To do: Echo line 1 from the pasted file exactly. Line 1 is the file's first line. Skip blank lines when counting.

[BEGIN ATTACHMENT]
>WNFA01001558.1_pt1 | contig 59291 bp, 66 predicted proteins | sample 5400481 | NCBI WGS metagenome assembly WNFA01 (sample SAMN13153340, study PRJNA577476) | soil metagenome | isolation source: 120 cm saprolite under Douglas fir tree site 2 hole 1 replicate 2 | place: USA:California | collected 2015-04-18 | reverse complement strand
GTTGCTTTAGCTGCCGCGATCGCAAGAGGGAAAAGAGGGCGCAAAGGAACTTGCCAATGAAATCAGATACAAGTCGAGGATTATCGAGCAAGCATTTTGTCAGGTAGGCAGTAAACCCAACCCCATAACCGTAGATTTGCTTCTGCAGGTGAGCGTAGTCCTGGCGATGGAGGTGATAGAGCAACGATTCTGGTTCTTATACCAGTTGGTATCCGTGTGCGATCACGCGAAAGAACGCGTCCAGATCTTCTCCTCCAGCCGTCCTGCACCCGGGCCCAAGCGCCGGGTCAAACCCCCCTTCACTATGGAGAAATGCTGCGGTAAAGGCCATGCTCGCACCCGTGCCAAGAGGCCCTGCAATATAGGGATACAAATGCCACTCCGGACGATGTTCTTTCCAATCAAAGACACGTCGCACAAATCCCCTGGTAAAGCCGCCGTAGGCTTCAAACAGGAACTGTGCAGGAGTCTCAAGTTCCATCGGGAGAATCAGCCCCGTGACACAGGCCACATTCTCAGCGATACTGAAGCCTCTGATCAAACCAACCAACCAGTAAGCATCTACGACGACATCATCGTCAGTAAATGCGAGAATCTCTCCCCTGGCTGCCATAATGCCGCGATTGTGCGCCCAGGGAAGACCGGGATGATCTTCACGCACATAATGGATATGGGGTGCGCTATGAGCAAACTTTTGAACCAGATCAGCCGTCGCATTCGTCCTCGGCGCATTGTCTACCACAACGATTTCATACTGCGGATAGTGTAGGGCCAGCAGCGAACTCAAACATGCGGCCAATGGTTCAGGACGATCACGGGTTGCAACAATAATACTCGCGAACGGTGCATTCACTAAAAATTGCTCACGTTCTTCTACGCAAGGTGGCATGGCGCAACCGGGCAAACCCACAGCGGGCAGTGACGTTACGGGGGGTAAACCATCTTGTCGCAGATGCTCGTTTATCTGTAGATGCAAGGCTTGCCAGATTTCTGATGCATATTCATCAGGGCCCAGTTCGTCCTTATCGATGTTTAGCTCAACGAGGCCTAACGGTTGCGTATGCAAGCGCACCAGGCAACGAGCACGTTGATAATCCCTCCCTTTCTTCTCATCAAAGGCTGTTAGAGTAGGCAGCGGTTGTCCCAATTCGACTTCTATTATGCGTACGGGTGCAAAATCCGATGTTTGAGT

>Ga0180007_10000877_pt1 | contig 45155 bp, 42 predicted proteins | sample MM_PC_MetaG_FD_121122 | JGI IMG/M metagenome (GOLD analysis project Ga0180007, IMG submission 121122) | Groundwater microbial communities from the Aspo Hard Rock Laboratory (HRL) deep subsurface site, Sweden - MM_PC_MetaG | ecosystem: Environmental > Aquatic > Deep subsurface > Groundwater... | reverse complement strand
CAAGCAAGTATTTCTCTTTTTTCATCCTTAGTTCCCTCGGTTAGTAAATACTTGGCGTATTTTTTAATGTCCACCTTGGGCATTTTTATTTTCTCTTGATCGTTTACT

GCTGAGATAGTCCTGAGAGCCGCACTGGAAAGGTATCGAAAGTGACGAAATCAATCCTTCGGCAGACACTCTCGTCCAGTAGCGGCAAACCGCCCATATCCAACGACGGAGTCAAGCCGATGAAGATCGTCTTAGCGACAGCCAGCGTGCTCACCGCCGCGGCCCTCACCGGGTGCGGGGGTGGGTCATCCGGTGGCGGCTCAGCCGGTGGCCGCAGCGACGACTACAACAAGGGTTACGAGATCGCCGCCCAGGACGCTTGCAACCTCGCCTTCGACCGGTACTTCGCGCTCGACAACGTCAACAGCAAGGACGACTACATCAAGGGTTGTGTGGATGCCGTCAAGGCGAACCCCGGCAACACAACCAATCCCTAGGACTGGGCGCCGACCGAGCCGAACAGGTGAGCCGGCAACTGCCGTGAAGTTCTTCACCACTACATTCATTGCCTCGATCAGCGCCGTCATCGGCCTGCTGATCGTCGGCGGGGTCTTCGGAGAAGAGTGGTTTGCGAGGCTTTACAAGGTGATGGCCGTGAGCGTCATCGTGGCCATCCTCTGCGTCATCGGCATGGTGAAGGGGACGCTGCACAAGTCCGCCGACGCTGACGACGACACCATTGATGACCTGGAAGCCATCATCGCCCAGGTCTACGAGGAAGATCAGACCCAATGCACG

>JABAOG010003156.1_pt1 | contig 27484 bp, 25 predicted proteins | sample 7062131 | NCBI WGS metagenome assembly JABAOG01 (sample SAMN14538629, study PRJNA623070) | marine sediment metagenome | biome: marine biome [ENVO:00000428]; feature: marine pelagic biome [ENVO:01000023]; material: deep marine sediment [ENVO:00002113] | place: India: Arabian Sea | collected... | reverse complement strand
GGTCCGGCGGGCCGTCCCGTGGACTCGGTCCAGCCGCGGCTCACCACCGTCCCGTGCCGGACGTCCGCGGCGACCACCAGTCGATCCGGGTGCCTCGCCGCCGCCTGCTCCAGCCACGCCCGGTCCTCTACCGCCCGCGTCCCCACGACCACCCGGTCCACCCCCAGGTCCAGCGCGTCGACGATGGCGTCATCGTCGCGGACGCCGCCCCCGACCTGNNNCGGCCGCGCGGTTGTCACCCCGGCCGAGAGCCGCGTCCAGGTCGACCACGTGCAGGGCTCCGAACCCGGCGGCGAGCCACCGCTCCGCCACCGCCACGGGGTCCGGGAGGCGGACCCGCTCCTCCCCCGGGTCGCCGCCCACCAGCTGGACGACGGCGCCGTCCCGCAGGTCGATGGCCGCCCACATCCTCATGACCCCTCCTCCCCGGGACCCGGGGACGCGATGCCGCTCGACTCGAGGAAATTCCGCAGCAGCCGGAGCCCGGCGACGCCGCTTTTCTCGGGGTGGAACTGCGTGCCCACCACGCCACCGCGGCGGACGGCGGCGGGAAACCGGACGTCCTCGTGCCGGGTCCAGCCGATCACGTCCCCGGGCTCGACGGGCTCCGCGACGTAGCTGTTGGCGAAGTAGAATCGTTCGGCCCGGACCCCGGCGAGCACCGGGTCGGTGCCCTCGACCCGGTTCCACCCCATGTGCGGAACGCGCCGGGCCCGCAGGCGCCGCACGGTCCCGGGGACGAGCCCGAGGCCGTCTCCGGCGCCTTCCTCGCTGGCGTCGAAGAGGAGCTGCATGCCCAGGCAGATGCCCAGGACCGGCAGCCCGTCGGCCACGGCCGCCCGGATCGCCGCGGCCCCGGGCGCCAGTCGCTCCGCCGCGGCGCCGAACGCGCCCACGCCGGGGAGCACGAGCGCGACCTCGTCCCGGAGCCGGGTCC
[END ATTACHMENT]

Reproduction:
>WNFA01001558.1_pt1 | contig 59291 bp, 66 predicted proteins | sample 5400481 | NCBI WGS metagenome assembly WNFA01 (sample SAMN13153340, study PRJNA577476) | soil metagenome | isolation source: 120 cm saprolite under Douglas fir tree site 2 hole 1 replicate 2 | place: USA:California | collected 2015-04-18 | reverse complement strand